In Europe several mapping techniques exist to lay out plant distribution. Most of them, however, are focused on actual and not on potential species distribution range. Spatial predictions become more important for rare and endangered taxa because their conservation is related to existing as well as potential biotopes. The large part of detailed distribution models applies advanced statistics on a large data-set of environmental variables. Data-input availability limits the choice of the prediction model for species distribution and application of results in a detailedscale. Distribution pattern accuracy determinates its applicability in environmental management (for tracing edges, defining protected areas, etc.).A simple distribution model for endangered taxa is outlined here, based on ecologically homogenous units (land-units) defined with a deductive process. Land-units defined with a hierarchical classification approach are usually employed for modelling phytocoenosis distribution. The spatial model used is based on main structural factors: bioclimate, lithology and landforms. Thedata set is implemented with land-use information.This model was tested with two case study in Sicily: Erica sicula subsp. sicula and Abies nebrodensis.The former is nowadays confined only to Mt. Cofano (W Sicily) but was reported alsofrom Mt. San Giuliano (Erice) and Marettimo Island (W Sicily), the latter occurs with a natural population of 32 individuals in the Madonie Mountains (N Sicily).This predicting method allowed to identify suitable areas for reintroduction or where the taxa could still occur and floristic investigation should be focused.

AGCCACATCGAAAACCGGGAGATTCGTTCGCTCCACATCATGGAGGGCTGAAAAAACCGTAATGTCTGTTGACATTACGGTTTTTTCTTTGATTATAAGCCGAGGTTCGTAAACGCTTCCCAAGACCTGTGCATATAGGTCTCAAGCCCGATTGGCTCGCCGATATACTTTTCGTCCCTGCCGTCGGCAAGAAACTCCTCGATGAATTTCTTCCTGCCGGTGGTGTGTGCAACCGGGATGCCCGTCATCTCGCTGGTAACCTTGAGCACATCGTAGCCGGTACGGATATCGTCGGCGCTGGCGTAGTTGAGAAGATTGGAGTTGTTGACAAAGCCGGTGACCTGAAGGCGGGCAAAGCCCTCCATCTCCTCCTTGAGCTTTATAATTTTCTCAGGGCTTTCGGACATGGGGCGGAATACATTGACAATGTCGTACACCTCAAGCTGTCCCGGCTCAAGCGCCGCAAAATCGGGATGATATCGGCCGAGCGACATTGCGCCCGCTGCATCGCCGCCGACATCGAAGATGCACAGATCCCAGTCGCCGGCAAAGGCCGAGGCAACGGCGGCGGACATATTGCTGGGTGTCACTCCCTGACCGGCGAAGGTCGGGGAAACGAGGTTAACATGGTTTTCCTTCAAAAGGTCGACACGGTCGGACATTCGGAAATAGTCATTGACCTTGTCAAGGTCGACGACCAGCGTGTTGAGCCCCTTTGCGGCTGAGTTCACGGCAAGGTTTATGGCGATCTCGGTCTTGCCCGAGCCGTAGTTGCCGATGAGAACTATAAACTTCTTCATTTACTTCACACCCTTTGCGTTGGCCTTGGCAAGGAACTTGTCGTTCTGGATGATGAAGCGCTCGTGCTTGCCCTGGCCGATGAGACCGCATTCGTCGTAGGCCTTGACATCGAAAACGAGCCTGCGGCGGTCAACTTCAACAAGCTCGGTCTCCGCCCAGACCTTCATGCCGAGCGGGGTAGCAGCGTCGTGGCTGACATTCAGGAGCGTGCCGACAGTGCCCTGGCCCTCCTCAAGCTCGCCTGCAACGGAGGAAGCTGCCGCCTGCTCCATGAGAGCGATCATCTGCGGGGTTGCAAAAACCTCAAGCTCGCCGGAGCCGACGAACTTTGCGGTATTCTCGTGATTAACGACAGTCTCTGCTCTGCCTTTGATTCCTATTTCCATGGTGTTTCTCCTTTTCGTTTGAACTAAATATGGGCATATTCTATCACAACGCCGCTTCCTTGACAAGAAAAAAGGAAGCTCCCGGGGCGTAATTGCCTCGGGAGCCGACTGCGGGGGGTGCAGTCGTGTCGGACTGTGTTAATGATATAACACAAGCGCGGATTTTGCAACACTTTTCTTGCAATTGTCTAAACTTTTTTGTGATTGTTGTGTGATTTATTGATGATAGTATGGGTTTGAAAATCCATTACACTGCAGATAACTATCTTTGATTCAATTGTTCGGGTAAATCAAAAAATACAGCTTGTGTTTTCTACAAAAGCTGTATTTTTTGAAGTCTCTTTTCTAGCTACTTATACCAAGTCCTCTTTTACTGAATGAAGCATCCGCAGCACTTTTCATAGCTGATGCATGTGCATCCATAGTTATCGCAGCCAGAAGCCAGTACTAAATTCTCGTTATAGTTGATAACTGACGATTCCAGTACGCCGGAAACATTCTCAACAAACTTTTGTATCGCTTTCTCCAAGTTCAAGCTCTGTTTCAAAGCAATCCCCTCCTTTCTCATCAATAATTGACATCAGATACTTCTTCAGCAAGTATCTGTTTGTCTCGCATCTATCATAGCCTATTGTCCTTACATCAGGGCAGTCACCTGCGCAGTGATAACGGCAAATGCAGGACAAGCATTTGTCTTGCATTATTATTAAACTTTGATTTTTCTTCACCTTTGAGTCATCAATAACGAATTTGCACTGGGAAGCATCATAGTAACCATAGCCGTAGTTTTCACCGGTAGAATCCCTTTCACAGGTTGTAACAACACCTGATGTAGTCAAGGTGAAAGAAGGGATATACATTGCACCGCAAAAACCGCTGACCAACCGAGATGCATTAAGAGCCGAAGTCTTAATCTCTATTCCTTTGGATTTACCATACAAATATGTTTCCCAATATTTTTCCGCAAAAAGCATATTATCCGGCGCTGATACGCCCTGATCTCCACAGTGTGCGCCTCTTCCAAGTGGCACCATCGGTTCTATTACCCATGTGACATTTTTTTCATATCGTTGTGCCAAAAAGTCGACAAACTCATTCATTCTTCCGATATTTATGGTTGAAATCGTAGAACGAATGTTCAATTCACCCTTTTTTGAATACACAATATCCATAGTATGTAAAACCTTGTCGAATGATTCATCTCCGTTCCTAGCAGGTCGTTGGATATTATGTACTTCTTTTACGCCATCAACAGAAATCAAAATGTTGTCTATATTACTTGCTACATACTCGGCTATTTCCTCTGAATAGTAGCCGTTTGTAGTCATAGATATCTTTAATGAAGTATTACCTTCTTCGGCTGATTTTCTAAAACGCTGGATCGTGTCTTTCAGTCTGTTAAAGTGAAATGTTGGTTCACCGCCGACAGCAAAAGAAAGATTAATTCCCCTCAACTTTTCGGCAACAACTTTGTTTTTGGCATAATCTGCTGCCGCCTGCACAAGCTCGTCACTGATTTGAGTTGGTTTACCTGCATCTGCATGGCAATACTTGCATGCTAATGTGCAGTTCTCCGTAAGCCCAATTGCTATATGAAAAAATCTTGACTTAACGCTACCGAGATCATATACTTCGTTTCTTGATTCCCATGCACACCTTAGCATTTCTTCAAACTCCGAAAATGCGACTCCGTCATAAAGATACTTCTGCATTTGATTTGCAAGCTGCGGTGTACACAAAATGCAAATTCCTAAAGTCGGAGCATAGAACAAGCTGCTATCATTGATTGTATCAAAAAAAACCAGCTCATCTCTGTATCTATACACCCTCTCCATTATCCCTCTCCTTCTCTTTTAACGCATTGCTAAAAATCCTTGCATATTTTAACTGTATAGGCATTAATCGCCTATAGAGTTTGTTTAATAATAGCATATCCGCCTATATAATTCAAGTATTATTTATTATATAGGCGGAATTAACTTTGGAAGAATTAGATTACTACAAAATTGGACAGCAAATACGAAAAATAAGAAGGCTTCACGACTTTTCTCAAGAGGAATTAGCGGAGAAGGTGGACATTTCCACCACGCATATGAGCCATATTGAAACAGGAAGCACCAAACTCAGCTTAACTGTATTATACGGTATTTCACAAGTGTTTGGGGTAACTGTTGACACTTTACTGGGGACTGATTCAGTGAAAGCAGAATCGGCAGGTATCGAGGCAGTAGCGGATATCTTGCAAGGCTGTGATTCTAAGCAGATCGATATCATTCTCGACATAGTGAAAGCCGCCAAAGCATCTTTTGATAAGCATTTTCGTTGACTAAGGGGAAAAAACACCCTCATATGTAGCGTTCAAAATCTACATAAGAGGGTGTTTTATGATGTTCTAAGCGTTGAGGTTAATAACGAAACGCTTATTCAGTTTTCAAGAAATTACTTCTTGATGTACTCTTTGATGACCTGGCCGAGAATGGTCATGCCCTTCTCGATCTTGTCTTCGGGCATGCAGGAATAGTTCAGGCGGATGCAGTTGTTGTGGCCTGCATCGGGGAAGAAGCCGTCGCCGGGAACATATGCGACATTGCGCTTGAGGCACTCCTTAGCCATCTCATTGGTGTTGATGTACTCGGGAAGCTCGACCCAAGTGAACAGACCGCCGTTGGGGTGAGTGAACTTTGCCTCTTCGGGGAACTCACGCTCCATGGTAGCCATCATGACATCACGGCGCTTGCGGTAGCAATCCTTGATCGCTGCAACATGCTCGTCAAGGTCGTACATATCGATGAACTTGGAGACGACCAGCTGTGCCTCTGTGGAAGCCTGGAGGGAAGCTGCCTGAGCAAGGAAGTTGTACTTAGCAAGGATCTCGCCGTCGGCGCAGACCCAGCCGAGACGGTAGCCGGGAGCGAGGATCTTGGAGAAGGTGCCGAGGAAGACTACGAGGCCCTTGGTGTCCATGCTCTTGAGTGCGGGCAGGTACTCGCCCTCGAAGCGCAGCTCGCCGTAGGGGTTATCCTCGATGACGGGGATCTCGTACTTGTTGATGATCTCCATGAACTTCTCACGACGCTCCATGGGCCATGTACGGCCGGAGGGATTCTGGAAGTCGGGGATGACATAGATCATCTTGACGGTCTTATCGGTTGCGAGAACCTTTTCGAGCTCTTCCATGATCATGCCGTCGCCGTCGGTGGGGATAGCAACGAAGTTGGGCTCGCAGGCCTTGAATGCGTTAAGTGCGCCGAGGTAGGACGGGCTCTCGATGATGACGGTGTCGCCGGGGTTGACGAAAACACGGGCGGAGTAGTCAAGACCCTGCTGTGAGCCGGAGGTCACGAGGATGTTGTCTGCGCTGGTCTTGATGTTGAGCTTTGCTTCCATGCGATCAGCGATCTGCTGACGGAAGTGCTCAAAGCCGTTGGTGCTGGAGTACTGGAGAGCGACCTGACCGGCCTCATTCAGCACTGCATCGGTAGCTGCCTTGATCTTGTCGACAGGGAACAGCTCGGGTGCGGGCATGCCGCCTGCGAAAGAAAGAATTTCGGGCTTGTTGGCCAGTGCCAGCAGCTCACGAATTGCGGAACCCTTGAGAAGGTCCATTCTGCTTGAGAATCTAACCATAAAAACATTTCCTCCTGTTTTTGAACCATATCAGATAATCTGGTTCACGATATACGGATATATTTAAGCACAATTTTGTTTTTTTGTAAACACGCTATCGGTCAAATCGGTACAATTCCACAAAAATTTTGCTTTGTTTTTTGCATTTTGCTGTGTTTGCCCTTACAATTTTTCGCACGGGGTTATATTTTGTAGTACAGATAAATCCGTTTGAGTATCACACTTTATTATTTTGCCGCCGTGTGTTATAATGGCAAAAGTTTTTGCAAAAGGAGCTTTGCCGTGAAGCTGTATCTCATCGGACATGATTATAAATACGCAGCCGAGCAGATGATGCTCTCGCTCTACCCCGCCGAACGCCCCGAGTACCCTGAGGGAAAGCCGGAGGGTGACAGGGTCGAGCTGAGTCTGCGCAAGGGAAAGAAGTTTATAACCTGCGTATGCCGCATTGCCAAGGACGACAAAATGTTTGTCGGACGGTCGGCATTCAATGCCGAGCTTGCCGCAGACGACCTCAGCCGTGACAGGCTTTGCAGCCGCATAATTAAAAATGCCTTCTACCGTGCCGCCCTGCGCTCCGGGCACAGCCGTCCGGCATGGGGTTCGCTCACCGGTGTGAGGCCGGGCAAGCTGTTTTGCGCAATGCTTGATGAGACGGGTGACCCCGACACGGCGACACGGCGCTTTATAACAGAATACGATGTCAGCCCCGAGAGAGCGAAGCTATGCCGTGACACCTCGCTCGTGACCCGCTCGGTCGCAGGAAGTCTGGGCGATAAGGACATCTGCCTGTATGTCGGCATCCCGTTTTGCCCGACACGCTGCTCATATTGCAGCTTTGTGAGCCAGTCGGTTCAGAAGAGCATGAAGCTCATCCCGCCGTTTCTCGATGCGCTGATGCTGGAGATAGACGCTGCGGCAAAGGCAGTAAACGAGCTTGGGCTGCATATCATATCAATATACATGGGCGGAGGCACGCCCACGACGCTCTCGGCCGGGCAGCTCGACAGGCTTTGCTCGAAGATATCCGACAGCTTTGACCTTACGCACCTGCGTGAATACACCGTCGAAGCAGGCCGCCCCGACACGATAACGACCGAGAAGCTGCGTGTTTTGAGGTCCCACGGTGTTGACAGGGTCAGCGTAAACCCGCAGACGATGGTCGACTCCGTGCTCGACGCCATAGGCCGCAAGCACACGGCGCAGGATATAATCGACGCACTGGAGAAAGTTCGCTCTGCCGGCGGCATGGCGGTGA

|Number of pages||7|
|Publication status||Published - 2012|